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sep. 29, 2014

Dotfiles, git and stow

Keeping your dotfiles in a git repository can be very handy, but unforunantly it’s generally not a good idea to put your whole home directory in a git repo. To come around this I have seen some people add “*” to gitignore, but that is more of a hack than a proper solution. Another way of doing this is to place all dotfiles in a seperate directory which is in git and symlink back to where they are expected. I would consider this to be a better solution, but it is a lot more work. Installing and maintaining the symlinks can become tedious if the amount of dotfiles managed becomes a little more than a few.

This is where GNU stow comes in. Although it’s not made to keep track of dotfiles, but rather programs manually compiled and installed to /usr/local. But this doesn’t really matter as it will serve well for our purpuse.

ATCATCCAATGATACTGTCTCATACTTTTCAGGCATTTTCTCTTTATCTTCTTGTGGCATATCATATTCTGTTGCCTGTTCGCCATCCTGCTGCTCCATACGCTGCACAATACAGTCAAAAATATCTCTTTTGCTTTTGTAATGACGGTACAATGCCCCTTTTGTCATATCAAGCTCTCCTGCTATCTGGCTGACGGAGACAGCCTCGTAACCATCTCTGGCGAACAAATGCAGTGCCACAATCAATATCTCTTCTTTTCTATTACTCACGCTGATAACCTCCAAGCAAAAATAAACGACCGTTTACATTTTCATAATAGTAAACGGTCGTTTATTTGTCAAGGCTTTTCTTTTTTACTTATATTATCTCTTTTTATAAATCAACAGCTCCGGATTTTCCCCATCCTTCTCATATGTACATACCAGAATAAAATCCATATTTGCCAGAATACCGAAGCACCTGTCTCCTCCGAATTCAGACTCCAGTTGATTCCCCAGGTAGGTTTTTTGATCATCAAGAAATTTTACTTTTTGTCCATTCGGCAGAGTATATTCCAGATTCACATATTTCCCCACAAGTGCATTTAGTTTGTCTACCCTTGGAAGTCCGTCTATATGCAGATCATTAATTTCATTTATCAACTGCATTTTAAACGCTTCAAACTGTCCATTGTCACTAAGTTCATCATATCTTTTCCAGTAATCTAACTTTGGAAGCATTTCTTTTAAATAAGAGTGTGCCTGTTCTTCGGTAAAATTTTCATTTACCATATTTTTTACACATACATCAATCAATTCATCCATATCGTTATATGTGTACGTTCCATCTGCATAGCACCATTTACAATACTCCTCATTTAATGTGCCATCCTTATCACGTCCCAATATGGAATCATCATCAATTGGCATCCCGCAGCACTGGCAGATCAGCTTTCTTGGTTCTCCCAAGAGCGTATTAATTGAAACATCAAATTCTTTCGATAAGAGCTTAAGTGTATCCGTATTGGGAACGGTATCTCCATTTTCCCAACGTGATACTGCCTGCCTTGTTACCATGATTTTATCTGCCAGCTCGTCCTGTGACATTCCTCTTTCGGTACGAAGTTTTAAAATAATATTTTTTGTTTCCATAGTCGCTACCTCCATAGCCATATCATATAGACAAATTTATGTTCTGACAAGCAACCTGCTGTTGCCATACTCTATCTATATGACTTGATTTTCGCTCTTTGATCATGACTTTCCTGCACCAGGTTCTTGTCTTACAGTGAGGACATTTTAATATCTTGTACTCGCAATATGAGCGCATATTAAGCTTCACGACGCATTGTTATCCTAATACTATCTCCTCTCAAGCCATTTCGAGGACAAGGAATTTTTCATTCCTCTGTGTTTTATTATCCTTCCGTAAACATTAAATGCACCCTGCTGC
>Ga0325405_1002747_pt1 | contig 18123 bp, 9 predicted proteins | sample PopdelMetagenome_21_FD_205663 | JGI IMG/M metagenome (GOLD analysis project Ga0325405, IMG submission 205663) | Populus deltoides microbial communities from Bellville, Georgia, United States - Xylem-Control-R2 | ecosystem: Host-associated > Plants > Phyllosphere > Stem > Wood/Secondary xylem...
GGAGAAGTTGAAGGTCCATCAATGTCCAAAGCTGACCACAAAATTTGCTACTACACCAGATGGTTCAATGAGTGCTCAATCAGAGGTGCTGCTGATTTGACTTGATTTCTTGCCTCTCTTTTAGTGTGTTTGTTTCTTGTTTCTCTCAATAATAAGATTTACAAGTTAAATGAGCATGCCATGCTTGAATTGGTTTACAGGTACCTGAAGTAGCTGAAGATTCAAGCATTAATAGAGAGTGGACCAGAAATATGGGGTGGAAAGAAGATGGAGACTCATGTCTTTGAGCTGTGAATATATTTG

Let’s start by creating a directory for dotfiles and initiating a git repository in it. I’m assuming you know how to install the needed tools.

% mkdir dotfiles
% cd dotfiles
% git init

After this we can continue by moving some of our dotfiles.

% mkdir vim
% mv ../.vimrc vim
% mkdir zsh
% mv ../.zshrc zsh
% git add -A
% git commit -m initial

Now we have moved some of our dotfiles to a new home and added them to git, but we still have to install some symlinks where these files are expected to be found.

% stow vim
% stow zsh

By running the previous commands we installed the symlinks automagically. We can even make stow remove them.

% stow -D zsh

To wrap things up. The great thing about this solution is how easy it is to use and one can even deside which dotfiles one want to have installed by splitting them up in separate subdirectories, or packages as stow calles it. I have been using this solution for some time now without any issues worth mention.